Standing outside his home in the small Egyptian town of Al-Alrish last month, Medhat Saad was asked the question that has been striking fear in the hearts of Egypt's non-Muslim population: "Are you a Christian?"
Moments later, he was lying dead in the street, murdered by ISIS militants that have been conducting a bloody purge of Christians in Egypt and across the Middle East. Saad's mother survived the attack, but was dragged, kicking and screaming, out of her home. Already grieving for the loss of her son, the poor woman was forced to watch as the attackers proceeded to kill her husband, loot her home, and light it on fire.
The deaths of Medhat Saad and his father brought the number of Christians killed in this area of northern Egypt to seven all in a span of just one month.
The severe brutality has forced many Christians in Al-Alrish to pack up and flee their homes in fear of religious persecution. Over 500 Christian men, women, and children have fled to a safer city about 200 kilometers away. Others have fled to various other regions in Egypt. Some of the uprooted families had lived in the town for over 10 generations.
The persecution of Christians in Egypt is not isolated to Al-Alrish. In fact, violent and even deadly disputes between Christians and Muslims have reportedly been cropping up in areas all across Egypt. As much as 10% of Egypt's total population is Christian, according to researchers and religious rights groups. However, official demographic statistics have not been released by the Egyptian government in an attempt to stifle allegations of religious persecution.
A Threat Made Real
In the wake of a vicious bombing of a Christian church in Cairo which killed 29 people, ISIS released a video taking credit for the attack. The message included a chilling statement directed specifically at Christians: "You are our first target and our favorite prey."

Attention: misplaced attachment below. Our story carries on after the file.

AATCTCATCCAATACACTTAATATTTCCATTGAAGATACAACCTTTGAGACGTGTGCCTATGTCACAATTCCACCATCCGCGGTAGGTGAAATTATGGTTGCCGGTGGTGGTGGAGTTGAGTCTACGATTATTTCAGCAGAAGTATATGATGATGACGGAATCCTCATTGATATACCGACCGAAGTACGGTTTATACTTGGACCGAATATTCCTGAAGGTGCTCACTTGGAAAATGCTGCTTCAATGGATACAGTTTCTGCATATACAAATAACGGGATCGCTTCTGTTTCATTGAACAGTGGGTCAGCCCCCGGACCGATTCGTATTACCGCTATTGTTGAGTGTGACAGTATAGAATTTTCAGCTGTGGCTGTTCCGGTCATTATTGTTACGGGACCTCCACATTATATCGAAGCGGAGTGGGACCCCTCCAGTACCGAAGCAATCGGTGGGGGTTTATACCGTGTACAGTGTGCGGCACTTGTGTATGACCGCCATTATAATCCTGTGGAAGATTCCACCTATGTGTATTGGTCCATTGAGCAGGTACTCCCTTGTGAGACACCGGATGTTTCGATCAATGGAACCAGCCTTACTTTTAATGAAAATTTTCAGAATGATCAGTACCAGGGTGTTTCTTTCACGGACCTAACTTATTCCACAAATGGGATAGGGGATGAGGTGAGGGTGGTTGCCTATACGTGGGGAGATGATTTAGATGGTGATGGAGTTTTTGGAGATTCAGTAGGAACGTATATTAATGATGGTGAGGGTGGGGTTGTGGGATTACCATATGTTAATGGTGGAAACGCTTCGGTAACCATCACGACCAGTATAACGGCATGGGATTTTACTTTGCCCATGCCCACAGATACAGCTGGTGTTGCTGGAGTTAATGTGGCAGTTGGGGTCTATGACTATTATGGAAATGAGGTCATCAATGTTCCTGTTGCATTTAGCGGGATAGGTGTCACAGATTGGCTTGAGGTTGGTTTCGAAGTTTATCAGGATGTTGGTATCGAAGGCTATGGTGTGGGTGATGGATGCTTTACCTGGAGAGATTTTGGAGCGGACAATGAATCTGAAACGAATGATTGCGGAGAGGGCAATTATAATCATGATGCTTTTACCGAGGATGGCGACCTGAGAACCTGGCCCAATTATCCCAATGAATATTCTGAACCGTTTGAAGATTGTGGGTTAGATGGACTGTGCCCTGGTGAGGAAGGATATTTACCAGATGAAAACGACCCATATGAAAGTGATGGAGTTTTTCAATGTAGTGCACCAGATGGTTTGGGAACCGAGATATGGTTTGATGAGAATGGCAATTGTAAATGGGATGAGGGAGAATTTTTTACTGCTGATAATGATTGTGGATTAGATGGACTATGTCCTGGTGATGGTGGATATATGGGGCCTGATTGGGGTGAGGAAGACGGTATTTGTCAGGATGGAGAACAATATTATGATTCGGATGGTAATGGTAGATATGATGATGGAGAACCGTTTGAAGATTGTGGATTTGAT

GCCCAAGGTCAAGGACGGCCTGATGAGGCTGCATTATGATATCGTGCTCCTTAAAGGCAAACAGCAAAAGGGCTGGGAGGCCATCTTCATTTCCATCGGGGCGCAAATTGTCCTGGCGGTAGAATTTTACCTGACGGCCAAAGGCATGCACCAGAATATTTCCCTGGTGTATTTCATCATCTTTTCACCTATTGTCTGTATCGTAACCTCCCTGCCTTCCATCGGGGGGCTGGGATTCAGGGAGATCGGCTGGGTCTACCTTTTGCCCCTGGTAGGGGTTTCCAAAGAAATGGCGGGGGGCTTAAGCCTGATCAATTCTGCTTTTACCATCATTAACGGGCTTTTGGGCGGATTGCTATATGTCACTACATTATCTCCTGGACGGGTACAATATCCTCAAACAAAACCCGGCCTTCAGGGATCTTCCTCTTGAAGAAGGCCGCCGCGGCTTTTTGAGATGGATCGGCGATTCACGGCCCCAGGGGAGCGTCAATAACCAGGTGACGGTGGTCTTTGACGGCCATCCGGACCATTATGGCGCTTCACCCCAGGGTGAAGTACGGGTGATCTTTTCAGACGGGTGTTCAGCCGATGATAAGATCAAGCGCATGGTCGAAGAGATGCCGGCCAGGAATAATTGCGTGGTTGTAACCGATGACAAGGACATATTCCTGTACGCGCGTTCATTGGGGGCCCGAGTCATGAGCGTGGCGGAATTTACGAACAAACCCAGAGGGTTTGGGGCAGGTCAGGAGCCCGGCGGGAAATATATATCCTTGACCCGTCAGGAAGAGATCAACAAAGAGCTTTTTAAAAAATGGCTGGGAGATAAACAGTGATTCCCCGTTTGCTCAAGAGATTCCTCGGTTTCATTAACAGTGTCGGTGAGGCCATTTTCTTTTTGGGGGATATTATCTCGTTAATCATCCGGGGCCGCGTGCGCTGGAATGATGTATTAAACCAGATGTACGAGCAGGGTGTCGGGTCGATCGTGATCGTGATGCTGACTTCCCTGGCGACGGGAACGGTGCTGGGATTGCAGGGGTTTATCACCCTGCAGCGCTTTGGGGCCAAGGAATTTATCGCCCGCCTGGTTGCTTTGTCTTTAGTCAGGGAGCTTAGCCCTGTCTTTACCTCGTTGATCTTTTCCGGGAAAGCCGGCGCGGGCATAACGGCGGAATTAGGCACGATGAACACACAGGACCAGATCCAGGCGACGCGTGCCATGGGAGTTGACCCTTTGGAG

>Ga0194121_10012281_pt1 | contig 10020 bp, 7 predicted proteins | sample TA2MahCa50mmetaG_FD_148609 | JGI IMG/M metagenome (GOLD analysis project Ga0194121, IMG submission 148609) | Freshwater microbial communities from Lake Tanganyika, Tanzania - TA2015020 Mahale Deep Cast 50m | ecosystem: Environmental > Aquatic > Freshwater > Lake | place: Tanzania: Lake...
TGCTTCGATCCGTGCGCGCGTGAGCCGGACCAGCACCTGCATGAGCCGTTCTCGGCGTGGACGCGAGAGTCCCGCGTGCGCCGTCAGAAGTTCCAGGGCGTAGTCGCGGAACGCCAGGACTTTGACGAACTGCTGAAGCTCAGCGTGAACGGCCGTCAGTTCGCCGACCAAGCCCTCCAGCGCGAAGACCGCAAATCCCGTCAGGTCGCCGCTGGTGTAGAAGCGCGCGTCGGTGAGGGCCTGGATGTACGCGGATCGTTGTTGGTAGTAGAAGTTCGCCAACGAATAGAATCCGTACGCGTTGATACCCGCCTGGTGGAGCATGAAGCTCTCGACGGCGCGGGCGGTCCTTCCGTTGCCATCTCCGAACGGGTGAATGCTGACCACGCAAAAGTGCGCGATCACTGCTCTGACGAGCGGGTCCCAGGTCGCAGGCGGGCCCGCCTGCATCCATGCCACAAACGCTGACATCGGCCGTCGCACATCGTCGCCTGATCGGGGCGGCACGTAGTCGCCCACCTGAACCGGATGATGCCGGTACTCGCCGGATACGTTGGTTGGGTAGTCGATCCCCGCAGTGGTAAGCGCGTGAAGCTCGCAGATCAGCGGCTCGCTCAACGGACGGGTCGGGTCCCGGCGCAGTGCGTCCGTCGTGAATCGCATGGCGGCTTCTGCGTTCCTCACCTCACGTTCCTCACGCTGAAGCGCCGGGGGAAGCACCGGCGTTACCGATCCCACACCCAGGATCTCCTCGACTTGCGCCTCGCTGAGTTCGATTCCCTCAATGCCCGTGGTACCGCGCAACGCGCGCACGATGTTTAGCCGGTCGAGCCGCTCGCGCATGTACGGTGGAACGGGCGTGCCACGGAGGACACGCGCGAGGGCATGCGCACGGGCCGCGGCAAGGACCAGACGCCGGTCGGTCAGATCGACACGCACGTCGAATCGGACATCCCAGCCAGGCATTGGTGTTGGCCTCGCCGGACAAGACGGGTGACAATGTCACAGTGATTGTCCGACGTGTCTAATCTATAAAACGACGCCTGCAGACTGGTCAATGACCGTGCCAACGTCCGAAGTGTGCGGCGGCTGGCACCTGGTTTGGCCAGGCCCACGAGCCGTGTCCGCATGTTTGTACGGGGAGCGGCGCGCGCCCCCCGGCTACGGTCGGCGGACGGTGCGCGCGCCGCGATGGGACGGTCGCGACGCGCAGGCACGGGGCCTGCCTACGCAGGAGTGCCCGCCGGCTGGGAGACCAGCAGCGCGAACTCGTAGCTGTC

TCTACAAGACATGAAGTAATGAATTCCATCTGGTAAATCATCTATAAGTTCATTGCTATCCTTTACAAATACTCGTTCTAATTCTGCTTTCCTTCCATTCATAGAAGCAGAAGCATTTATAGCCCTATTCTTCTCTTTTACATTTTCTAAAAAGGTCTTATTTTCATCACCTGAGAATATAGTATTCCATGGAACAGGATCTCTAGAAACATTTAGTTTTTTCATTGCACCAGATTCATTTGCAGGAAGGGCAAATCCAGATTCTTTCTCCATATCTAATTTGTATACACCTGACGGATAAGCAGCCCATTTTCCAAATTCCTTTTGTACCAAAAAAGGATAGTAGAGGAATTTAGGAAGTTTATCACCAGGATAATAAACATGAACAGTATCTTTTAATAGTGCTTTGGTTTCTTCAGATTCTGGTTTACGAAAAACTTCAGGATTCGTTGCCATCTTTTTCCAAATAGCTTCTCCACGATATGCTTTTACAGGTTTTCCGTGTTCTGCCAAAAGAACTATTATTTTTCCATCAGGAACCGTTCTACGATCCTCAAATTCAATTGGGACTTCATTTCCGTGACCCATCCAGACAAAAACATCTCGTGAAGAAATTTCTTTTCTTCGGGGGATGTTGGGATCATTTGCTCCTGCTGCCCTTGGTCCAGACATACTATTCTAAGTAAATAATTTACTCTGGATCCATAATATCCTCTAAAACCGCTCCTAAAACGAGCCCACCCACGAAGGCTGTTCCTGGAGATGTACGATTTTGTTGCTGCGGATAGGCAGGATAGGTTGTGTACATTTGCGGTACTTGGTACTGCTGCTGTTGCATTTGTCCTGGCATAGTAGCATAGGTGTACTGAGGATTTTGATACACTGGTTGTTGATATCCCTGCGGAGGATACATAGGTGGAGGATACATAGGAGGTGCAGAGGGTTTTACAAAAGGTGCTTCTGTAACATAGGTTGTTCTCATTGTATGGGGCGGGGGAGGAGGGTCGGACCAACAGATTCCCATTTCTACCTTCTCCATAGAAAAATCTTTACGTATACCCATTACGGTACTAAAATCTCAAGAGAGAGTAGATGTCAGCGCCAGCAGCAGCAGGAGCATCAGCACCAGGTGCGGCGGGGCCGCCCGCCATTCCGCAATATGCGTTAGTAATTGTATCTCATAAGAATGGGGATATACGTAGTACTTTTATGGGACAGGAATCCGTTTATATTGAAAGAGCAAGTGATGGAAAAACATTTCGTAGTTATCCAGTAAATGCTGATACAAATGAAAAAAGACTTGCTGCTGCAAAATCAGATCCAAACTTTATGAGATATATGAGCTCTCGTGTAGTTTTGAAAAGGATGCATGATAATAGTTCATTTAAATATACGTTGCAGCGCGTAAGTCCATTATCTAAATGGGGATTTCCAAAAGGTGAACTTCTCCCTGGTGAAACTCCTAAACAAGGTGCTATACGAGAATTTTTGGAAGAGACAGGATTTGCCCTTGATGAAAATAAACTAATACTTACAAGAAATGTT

ISIS also insisted that the Cairo church bombing was only the first of many, and that more Christian lives would be claimed. This threat has become a nightmarish reality for many Christians in Egypt.
Asked about the increase in violence, one man described the dire situation: "At the beginning, we thought it was like any other threat. They would kill one family and then it would calm down. Suddenly, it horrifically intensified. It looked like vengeance. They didn't just shoot people, but they would shoot and slaughter them or shoot and burn them."
Another woman fleeing the chaos in Al-Alrish explained that Christians "fear for [their] lives" in that part of the country. Asked whether she expected to ever return to her home town, she replied, "They would slaughter us if we go back."
An Uncertain Future
This disturbing trend of violence has some people worried about a revival of widespread hostility along religious lines. Christianity and Islam have a well-documented history of conflict in the region, and ISIS seems determined to reignite just such a war. As of yet, the Egyptian government has announced no plans to address the ongoing religious persecution of Christians in the country.
With any luck, a peaceful solution will be reached so that various faith groups can live together in harmony. At this point, however, that scenario seems unlikely. What does the future hold for Egypt? Where do you see this conflict between religions heading?